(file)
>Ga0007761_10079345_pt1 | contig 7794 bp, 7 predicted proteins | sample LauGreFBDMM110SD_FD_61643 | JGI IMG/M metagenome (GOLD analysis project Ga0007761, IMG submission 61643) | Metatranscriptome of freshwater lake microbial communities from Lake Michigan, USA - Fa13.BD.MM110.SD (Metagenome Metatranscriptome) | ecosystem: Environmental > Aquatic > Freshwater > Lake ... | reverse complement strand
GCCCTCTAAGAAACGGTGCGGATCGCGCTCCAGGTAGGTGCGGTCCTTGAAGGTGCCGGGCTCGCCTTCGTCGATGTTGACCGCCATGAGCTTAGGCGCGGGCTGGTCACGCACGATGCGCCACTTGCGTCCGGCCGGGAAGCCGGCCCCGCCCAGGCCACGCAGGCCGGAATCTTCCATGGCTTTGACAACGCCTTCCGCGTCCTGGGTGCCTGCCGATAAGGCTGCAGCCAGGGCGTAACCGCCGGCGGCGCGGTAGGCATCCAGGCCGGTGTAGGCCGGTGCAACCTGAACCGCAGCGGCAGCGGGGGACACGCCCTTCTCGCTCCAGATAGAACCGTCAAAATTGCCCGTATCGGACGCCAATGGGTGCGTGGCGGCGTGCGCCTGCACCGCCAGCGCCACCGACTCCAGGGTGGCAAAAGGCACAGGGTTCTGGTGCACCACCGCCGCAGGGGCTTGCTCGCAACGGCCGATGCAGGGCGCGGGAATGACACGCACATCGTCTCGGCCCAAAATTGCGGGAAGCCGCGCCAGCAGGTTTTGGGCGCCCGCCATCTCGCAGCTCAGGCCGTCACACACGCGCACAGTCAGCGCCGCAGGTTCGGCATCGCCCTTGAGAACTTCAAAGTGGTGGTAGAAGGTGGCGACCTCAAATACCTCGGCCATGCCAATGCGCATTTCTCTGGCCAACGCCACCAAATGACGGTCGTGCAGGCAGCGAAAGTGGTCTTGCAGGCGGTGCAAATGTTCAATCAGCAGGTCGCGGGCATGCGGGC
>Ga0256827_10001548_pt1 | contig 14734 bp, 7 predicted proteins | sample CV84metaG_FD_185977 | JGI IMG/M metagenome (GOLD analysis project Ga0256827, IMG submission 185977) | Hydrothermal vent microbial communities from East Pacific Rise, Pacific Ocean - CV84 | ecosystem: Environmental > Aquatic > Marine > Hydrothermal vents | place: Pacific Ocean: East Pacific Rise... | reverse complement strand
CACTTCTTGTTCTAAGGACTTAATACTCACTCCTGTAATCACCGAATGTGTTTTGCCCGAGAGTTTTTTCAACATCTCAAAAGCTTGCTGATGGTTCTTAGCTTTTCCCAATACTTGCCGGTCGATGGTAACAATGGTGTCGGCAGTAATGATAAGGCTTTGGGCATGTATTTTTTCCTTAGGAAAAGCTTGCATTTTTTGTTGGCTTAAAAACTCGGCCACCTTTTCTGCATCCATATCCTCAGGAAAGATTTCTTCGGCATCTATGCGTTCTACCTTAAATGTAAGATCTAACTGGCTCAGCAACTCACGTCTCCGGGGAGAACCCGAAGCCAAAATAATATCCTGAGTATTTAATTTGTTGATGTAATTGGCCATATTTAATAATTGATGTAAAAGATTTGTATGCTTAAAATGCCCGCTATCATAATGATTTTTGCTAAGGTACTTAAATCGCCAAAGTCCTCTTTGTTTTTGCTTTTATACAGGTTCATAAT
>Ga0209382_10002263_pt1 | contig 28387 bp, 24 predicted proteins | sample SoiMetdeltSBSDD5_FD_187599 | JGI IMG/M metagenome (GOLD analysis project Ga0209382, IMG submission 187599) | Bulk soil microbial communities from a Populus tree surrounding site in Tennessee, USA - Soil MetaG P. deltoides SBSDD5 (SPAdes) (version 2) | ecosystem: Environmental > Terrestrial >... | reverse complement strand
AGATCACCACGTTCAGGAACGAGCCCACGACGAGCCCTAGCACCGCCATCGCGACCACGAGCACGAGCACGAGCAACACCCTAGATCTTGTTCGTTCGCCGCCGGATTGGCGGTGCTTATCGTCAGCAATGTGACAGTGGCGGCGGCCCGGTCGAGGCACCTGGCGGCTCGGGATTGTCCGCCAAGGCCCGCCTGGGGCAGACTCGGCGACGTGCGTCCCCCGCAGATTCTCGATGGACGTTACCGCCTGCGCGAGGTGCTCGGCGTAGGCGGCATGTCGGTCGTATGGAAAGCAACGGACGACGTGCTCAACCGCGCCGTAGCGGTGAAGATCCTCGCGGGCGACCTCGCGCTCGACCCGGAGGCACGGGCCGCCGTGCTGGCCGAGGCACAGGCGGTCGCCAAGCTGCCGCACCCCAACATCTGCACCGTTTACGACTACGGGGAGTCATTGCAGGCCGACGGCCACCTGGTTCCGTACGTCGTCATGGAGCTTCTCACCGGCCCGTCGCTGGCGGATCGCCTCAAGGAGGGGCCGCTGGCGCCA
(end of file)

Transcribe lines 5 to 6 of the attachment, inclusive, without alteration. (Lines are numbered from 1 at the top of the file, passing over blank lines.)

>Ga0209382_10002263_pt1 | contig 28387 bp, 24 predicted proteins | sample SoiMetdeltSBSDD5_FD_187599 | JGI IMG/M metagenome (GOLD analysis project Ga0209382, IMG submission 187599) | Bulk soil microbial communities from a Populus tree surrounding site in Tennessee, USA - Soil MetaG P. deltoides SBSDD5 (SPAdes) (version 2) | ecosystem: Environmental > Terrestrial >... | reverse complement strand
AGATCACCACGTTCAGGAACGAGCCCACGACGAGCCCTAGCACCGCCATCGCGACCACGAGCACGAGCACGAGCAACACCCTAGATCTTGTTCGTTCGCCGCCGGATTGGCGGTGCTTATCGTCAGCAATGTGACAGTGGCGGCGGCCCGGTCGAGGCACCTGGCGGCTCGGGATTGTCCGCCAAGGCCCGCCTGGGGCAGACTCGGCGACGTGCGTCCCCCGCAGATTCTCGATGGACGTTACCGCCTGCGCGAGGTGCTCGGCGTAGGCGGCATGTCGGTCGTATGGAAAGCAACGGACGACGTGCTCAACCGCGCCGTAGCGGTGAAGATCCTCGCGGGCGACCTCGCGCTCGACCCGGAGGCACGGGCCGCCGTGCTGGCCGAGGCACAGGCGGTCGCCAAGCTGCCGCACCCCAACATCTGCACCGTTTACGACTACGGGGAGTCATTGCAGGCCGACGGCCACCTGGTTCCGTACGTCGTCATGGAGCTTCTCACCGGCCCGTCGCTGGCGGATCGCCTCAAGGAGGGGCCGCTGGCGCCA